Fiction Reviews

Dr. Bloodmoney

(1965 / 2007) Philip K. Dick, Gollancz, 7.99, pbk, 278 pp, ISBN 978-0-575-0-7994-6


Originally published in 1965, this has just (2007) been reprinted by Gollancz. For those of you who may have seen Kubrick's Dr. Strangelove, Philip K. Dick even supplies a subtitle as well - Or How We Got Along After the Bomb - though this is missing from a number of editions including the latest Gollancz reprint. Nonetheless as it implies, the novel is Dick's purest take on a post-holocaust America and is hugely, tragically funny. The novel abounds with memorable characters trying to survive after the mainstream of American culture collapses, but the most memorable are Dr. Bloodmoney himself, who we find attending a psychiatrist before the bombs fall, and Hoppy Harrington, a phocomelus confined to a little electric cart.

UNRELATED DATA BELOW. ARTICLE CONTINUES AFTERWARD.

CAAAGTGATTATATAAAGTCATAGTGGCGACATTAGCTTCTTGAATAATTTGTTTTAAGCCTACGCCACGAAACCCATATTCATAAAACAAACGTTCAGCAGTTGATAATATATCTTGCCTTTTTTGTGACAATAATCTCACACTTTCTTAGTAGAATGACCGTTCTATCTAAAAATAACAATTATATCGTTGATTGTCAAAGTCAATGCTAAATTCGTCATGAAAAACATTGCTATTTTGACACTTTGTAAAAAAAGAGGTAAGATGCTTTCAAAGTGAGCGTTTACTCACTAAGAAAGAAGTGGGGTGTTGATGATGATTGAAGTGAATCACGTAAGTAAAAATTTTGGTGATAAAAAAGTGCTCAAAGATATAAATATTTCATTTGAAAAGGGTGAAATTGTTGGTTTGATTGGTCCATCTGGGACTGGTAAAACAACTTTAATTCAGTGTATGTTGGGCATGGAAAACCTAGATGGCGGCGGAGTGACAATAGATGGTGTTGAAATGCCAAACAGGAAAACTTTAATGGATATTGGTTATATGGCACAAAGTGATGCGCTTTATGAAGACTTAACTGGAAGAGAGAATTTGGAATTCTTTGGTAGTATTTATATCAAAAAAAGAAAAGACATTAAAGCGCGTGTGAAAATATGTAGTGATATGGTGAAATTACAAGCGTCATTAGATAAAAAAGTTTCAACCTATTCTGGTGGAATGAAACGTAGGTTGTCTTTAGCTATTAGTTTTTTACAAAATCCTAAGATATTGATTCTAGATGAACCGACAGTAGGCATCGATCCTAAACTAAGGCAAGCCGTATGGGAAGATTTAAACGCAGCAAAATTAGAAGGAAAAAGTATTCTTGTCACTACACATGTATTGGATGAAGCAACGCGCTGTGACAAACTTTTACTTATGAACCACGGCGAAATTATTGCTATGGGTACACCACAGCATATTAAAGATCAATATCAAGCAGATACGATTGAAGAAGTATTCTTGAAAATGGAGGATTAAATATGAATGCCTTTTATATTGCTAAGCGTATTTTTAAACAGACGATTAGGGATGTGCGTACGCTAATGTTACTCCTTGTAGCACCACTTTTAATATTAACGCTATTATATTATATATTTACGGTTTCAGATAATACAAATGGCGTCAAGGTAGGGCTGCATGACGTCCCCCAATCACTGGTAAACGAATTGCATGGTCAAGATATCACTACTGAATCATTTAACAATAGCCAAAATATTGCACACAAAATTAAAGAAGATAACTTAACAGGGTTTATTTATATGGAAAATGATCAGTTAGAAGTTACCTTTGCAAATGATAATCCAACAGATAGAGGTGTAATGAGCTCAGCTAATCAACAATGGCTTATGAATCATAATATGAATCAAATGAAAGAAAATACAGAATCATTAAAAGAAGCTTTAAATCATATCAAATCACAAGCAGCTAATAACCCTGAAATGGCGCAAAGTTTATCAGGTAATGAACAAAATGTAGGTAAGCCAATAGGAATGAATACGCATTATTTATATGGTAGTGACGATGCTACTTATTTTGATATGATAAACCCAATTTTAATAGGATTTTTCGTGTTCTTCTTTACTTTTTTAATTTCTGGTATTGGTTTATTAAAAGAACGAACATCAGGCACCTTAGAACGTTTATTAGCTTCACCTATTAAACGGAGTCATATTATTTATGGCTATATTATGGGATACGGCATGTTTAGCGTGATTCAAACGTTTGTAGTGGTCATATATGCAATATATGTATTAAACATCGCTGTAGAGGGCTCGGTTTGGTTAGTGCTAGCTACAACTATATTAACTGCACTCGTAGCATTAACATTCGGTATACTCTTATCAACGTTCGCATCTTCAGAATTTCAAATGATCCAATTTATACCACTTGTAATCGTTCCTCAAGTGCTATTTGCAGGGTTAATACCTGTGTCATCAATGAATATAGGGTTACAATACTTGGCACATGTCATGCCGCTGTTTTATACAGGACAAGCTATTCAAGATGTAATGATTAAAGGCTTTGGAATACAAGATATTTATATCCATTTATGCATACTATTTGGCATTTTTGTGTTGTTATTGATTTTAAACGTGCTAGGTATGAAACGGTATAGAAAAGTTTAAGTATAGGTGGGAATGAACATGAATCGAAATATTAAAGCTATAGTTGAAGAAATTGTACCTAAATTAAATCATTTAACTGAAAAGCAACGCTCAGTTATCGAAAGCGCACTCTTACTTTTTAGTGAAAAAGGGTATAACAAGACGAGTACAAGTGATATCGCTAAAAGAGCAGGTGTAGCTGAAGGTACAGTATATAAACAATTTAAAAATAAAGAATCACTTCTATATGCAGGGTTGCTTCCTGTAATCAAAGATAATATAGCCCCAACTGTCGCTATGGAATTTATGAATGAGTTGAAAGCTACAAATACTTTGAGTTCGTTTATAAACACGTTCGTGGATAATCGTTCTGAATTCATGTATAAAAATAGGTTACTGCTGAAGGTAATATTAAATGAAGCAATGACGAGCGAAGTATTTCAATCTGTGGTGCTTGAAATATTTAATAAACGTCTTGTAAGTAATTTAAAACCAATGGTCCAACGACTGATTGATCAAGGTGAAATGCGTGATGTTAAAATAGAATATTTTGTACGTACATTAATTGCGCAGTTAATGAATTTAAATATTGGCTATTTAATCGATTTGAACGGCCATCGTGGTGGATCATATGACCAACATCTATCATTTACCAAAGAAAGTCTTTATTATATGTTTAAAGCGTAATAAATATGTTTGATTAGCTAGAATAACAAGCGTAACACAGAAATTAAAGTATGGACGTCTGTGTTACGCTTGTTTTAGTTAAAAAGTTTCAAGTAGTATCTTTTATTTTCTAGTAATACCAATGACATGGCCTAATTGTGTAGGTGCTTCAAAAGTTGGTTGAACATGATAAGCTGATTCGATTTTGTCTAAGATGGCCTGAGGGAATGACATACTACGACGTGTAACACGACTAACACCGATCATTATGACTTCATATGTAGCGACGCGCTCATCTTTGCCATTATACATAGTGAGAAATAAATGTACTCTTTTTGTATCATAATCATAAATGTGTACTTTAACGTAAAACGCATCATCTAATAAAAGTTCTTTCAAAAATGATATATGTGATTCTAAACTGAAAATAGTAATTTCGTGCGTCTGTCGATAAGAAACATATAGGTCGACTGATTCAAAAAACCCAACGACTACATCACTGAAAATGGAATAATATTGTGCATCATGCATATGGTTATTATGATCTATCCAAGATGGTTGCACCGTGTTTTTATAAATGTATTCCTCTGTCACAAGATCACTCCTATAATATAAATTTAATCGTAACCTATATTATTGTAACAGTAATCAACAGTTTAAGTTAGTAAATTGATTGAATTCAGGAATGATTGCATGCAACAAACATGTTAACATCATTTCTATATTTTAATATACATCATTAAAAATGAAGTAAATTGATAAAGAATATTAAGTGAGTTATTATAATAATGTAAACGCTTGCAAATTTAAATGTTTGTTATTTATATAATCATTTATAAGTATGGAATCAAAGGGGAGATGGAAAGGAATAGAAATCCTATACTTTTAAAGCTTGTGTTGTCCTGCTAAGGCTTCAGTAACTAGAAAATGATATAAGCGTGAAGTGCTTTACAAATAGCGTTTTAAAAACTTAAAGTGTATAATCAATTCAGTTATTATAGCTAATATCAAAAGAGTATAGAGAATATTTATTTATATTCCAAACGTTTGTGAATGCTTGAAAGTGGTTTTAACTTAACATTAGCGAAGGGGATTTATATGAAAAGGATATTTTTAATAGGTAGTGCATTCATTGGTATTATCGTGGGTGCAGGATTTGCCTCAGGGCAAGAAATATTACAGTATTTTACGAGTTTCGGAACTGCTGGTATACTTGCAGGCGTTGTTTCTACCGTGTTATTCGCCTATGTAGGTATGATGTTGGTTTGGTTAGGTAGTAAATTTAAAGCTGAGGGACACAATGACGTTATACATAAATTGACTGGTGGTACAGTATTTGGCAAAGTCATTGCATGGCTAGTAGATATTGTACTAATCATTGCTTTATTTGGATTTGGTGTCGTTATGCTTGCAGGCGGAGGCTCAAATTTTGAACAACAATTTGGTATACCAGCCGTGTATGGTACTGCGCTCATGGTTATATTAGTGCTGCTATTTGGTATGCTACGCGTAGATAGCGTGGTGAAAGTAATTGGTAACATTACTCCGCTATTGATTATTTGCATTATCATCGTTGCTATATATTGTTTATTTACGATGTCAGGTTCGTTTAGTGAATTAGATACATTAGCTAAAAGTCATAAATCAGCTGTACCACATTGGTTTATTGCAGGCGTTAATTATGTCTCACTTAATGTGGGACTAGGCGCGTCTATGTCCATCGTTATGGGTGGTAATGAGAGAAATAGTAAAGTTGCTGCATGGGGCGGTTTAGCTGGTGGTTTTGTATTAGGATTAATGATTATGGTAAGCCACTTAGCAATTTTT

As with most post-apocalyptic novels, the plot is about the way people try to hang on to the civilised values they once had. Fortunately for us, Philip K Dick throws in more besides. Hoppy, the once distained member of a small town's electrical repair and TV salesroom, becomes the new community's essential handyman - with a difference. Dr. Bloodmoney, meanwhile, becomes a strange mystical hermit on the edge of the community. We all know who he is, but will the community realise?

OK. Dick doesn't do that. Reality, as always with Dick, is mutable and subject to interpretation. Dick paints his picture with style and a sensational attention to the details of his characters; be they ex-weapons developers or ex-schoolteachers with a penchant for wild mushrooms, Dick feels they deserve his attention. This one may be a little off the tracks for some, but for me it is unmissable.

Graham Connor

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